What ever happened to Nikki Weed?

“What ever happened to Faye Wray?”

-Rocky Horror Picture Show

I have to say, it’s been an interesting couple of weeks, and although I feel bad about leaving “The Adventures” page full of crickets, it was sort of necessary. There was no way in hell I was going to find time to contribute to the contents of this site, there was just too much new going on. Travelling across country for vacation is one thing, but when you find yourself smack dab on the other coast with a new job and no lodging, you sort of prioritize. For me a roof over my head was more important than writing, and for that I apologize, but at the same time I don’t.

So, I bring to you a real story (not of the fictitious sense at all)

When I decided to pick up my anchor and move to uncharted territory, at least for the Weed clan, Oregon seemed like the scariest place in the world. At the same time it was the most amazing place in the world, almost like a Disneyland for plant nerds. When Brook and I traveled to the left coast a few months ago, travelling through Oregon put me on the edge of my seat (okay, the seat of Morris). Everywhere I looked there was nurseries and garden centers screaming at me “check me out” or “hey, I’ve got a pure white hosta” things that will drive a girl insane.

I had been scouting out jobs, not just in Oregon, but everywhere coast to coast after my discontinuation of employment with Lowe’s. Being a ridiculously firm believer that everything happens for a reason, I knew that it was time to broaden my horizons. The lush growing fields of Oregon resonated in my mind, and although I wanted to just go and do, there was a very strong moral compass that pointed me in the direction of family. There was also a very strong need to go where I felt I would be the happiest, not what was the most convenient. I’ve spent far too many hours toiling in mediocrity to be satisfied with my decisions in the past. I had an awesome marriage, but it ended. I had a great career lined up with Lowe’s, but that fell through. It was time to do something on my terms, on my timeline, without looking for a bunch of support at first to help me through the transition.

After being in Oregon a week, I’ve realized the cool thing about Oregon is that the entire state seems like people genuinely care about others. It’s a different sort of caring than transpires in anyplace else I’ve ever been, and at first I thought I was just seeing what I wanted to see. You can listen to the AM radio here and hear nothing but stories about people that need help, how you can help them, and a happy ending. It’s nothing like the news of people getting shot, people dying, or the doom and gloom that is modern day news media. You get a genuine sort of caring here, and although I’m far away from what I have considered home for a long time, it seems like I’m at home already. It’s a pretty neat feeling, scary, but neat. Of course, in the pit of my stomach I know that there is rape and pillaging going on, but they don’t seem to glorify it as much as other places. It might be a “swept under the rug” mentality, a parental feeling for all of residents of the state to protect their baby, however, in daily interactions I feel it’s real.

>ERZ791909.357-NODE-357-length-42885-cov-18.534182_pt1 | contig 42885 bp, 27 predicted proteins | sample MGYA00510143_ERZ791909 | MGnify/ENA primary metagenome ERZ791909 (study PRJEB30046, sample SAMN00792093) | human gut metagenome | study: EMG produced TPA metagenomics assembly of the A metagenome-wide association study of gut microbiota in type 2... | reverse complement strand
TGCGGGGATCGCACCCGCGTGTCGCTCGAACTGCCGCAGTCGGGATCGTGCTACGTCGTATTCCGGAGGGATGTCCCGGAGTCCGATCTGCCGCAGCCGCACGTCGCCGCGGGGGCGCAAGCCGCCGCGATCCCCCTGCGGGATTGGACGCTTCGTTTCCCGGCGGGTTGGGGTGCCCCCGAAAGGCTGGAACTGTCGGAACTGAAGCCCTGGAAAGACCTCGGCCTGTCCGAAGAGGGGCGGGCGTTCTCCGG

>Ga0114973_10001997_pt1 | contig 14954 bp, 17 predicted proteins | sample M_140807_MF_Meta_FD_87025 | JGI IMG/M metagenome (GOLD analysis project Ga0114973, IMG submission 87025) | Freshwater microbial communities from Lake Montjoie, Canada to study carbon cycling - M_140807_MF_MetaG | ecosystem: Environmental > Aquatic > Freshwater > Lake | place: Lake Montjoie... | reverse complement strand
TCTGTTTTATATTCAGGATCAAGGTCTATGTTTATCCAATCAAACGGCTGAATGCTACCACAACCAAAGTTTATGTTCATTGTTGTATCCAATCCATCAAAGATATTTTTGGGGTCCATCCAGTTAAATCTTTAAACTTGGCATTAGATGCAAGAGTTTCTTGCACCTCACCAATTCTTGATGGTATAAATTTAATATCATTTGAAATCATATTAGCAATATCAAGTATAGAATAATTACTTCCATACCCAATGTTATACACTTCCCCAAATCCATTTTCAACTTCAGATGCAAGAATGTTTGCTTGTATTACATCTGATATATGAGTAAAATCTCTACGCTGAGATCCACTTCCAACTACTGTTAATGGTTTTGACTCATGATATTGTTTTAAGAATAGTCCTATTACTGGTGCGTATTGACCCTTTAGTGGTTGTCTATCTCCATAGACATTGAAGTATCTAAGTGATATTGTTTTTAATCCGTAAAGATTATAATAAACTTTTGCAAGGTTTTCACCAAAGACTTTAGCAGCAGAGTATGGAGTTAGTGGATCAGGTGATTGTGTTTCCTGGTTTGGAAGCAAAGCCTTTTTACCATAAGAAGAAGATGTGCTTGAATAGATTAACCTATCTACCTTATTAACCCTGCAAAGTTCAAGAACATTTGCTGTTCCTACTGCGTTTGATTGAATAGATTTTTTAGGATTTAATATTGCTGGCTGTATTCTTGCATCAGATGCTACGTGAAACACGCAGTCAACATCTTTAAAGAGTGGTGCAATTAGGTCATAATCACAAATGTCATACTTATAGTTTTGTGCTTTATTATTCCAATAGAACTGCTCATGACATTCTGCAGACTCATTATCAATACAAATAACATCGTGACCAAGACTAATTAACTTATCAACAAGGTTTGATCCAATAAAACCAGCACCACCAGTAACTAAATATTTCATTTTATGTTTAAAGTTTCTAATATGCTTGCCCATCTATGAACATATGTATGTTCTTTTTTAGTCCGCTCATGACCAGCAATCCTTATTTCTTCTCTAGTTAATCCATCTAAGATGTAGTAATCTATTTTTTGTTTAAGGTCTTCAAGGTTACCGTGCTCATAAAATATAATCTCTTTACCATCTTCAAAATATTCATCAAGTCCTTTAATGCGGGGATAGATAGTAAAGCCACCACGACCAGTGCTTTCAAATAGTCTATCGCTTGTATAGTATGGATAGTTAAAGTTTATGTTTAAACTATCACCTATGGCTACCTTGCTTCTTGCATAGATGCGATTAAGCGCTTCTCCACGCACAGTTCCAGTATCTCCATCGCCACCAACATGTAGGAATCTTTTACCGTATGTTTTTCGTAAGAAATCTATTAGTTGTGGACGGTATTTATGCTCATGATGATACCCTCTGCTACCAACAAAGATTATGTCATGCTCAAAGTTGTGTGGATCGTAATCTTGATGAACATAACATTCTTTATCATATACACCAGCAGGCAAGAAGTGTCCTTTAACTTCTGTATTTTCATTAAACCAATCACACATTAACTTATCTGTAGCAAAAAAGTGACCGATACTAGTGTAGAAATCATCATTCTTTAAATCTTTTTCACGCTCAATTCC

I used to religiously listen to Pandora on the way to work, but now, I find myself more entertained by the enlightening stories of the AM radio station. I used to be a music snob, sorting through stations upon stations that accumulated in my Pandora account. I used to go an entire commute without actually listening to an entire song, searching endlessly for the “perfect” song. Although I have an archive of  my comically large USB plugged into the car of hand picked music, I still would struggle with finding the song I actually wanted to hear. It was like a rat race of music, change the station, change the song, get tired of that genre after twenty seconds, change station, change song, wonder why you like that genre in the first place. It was exhausting, but that was how I ran life for a long time, making things more difficult than they had to be.

With the introduction to AM radio, it seems like life has become exponentially simplified, except for the fact I care about issues other than “what’s going on in Nikki’s life”. It doesn’t make me want to be political, by any means, but it’s very enlightening to lift the curtain on life and open my windows to the view of other peoples issues other than my own. Forever I had dwelled on “poor Nikki” which actually, just fed the machine of self pity. Having lyrics that ooze out emotional sputum tainted me day with songs that cried of heartache and love. The aspect of my modern life really isn’t that complicated in comparison to the lives of some people, struggling not only to survive, but just to live free. Not “free” in the non-penal way, just free to do their own thing. Chase dreams, see mountains, eat ice cream without worrying about calories.